Alexion has withstood its fair share of gales in recent years after a wholesale shakeup at the top and a shift toward an M&A-focused strategy underway. Now, despite one activist investor's call for a "proactive" sale, Alexion's board has decided to stay the course.
opted not to pursue a sale after a "good faith" conversation with Elliott Advisors—an affiliate of infamous proxy brawler Elliott Management, which requested the sale, the company said.
"It is highly unusual, if not unprecedented, for a biopharmaceutical company of our size and maturity to proactively launch a sale process," Alexion said in a release. "We do not believe this approach is the best path for driving shareholder value."
A spokesperson for Elliott Management could not be reached by press time.
As part of its rebuttal to Elliott's request, the board touted its corporate strategy, including its "M&A leadership, including evaluating, negotiating and executing on numerous mergers, acquisitions and sales of major companies throughout their careers."
RELATED: Alexion replaces CFO Clancy and his 'legendary caution.' Could an M&A spree follow?
Evercore ISI analysts wrote in a note to investors Friday a sale was both unlikely and undeserved given Alexion's "efficient business model" and relatively blameless management.
"Strategically we generally agree with each of the execution steps and decisions (Alexion) has made," they wrote. "There really hasn’t been anything this new management team has done which we feel is misaligned with shareholder interests."
Alexion's pivot to M&A has coincided with a minor shakeup at the top after CFO Paul Clancy––a "careful steward" of the company's finances, according to one analyst––was replaced in September by Aradhana Sarin, M.D., Alexion’s chief strategy and business officer responsible for the drugmaker’s $2 billion in recent pipeline acquisitions.
In Sarin, who joined Alexion in 2017 as senior vice president and head of business development and corporate strategy, Alexion elevated an “unknown quantity” due to her lack of C-suite experience, SVB Leerink analyst Geoffrey Porges said at the time of the transition.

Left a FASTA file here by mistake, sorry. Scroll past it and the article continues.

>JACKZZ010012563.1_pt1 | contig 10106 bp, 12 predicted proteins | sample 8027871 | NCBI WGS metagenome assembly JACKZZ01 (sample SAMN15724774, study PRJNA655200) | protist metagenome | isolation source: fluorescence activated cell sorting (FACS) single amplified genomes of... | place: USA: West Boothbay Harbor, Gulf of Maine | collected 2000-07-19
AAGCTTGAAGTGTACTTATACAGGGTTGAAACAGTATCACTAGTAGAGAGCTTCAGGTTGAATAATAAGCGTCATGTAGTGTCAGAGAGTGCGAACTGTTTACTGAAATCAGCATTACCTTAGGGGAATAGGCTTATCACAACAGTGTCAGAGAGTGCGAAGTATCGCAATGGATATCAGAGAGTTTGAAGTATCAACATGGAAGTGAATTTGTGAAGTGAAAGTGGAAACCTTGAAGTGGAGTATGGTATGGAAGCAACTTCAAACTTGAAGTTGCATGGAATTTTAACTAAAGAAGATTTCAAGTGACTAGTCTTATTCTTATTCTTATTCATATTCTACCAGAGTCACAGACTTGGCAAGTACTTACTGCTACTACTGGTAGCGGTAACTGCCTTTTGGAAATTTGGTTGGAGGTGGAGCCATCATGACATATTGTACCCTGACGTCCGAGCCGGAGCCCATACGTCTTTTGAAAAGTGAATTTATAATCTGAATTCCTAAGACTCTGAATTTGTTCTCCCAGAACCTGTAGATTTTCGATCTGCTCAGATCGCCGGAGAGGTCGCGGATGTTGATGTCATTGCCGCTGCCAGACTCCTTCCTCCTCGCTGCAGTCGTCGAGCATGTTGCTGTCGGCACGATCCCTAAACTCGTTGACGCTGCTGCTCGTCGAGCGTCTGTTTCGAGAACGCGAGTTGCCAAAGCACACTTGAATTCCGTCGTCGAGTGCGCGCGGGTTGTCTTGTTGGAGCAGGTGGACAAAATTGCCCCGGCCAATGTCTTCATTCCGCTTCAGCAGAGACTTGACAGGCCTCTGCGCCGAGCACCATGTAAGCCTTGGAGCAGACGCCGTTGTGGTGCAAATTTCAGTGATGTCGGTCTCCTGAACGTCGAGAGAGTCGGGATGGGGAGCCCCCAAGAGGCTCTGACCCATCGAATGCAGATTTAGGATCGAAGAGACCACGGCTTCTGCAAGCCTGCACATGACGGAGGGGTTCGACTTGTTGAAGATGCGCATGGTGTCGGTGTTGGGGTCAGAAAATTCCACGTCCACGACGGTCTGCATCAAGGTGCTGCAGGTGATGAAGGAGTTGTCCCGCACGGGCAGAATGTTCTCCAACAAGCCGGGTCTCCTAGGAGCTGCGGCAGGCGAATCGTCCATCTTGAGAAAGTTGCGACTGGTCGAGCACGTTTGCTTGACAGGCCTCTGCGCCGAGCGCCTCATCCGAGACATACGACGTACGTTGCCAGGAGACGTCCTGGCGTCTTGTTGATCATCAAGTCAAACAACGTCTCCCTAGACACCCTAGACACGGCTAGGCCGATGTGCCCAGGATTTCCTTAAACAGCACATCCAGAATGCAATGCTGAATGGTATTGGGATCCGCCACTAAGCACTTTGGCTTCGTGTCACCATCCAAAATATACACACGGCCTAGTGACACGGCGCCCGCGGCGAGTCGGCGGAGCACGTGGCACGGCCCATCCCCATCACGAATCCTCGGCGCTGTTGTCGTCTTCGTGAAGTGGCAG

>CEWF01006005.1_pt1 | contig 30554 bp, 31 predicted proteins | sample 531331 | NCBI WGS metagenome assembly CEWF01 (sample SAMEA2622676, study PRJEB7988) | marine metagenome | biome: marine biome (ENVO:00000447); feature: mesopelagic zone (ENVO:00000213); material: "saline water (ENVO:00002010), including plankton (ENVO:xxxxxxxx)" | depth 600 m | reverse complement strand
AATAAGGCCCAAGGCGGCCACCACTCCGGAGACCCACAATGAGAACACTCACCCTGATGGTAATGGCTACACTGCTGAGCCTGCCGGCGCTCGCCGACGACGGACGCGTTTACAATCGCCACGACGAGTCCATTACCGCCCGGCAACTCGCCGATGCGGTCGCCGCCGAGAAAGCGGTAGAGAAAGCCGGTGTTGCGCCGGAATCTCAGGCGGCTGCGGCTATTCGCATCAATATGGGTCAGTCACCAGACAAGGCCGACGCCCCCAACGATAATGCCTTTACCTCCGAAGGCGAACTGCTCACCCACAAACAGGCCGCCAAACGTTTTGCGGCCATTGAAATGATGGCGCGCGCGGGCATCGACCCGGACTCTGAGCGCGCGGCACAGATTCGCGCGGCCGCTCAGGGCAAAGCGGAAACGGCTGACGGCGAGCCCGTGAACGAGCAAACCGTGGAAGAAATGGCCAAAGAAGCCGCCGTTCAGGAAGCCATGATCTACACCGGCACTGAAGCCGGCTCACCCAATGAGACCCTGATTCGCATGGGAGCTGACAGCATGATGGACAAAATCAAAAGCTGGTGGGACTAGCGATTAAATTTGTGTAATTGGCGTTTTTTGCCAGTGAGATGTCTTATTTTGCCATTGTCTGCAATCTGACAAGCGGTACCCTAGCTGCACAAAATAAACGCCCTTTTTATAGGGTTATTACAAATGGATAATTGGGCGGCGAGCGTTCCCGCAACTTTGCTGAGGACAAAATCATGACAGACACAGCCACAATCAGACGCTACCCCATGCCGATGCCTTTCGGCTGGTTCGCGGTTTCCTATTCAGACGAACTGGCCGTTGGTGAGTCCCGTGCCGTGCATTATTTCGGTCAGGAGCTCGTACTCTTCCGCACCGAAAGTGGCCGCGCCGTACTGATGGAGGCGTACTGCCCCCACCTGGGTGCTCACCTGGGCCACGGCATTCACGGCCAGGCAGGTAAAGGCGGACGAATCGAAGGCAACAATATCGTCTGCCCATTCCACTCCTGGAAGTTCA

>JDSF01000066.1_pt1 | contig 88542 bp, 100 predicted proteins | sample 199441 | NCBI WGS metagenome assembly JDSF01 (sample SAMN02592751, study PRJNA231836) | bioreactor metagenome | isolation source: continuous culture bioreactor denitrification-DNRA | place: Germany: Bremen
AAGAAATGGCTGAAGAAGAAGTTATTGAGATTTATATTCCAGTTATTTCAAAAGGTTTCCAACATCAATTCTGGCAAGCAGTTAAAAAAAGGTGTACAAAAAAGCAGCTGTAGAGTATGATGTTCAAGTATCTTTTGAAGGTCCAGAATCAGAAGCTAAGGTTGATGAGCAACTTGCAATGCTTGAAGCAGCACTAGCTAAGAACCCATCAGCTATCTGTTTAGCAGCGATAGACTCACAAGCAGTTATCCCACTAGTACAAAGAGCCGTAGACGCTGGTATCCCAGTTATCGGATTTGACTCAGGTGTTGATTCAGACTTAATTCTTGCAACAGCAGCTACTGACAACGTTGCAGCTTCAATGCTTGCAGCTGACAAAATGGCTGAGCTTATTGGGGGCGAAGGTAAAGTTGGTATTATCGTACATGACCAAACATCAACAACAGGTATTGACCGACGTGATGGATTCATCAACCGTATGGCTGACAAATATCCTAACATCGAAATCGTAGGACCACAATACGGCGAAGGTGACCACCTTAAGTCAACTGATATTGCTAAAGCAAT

“Without (Clancy’s) steadying hand, investors are likely to be concerned about more uncertainty in quarterly performance, more volatility in profitability and operating results and bigger surprises in business development announcements,” Porges wrote. “At this stage, despite Dr. Sarin’s strong reputation, in our view there’s no basis for arguing this transition will be positive for the stock or for investors' interests.”
A month after that transition was announced, Alexion
ponied up $930 million to acquire Achillion, a developer of oral small-molecule factor D inhibitors for indications like paroxysmal nocturnal hemoglobinuria (PNH), which Alexion's Soliris and Ultomiris both cover.
RELATED: 'Unprecedented' switching success gives Alexion hope in backstopping sales of blockbuster Soliris Of course, it helps Alexion's argument that the company so far has not received any sales pitches from larger pharmas.
"Were we to ever receive legitimate and actionable proposals, the board would evaluate them in accordance with their fiduciary duties and act in the best interest of all shareholders," the company said.
Porges found that lack of interest to be "surprising," he said in a Friday note to investors.
"It suggests that potential large biopharma companies don’t have the either the appetite, resources, or interest in consummating a large transaction for Alexion’s assets," Porges wrote.
Apart from building its pipeline, Alexion is currently in the midst of a gung-ho switching campaign from its stalwart blockbuster Soliris over to successor drug Ultomiris, a process the company has called "unprecedented" in its success.
In mid-October, Alexion reported the majority of patients previously taking Soliris for PNH had switched over to Ultomiris, putting the successor well on its way to reaching a 70% U.S. conversion rate in that indication by mid-2020.
With the process going better than planned, Alexion is feeling secure that it will have enough support to weather the likely storm Soliris will face once patent protection ends. In late August, the U.S. Patent and Trademark Office
launched a review of Soliris’ U.S. patents after Amgen requested a broad challenge.
Soliris currently makes up around 88% of Alexion’s sales and isn’t expected to face biosimilar challengers for several years—2022 in the EU and 2027 in the U.S.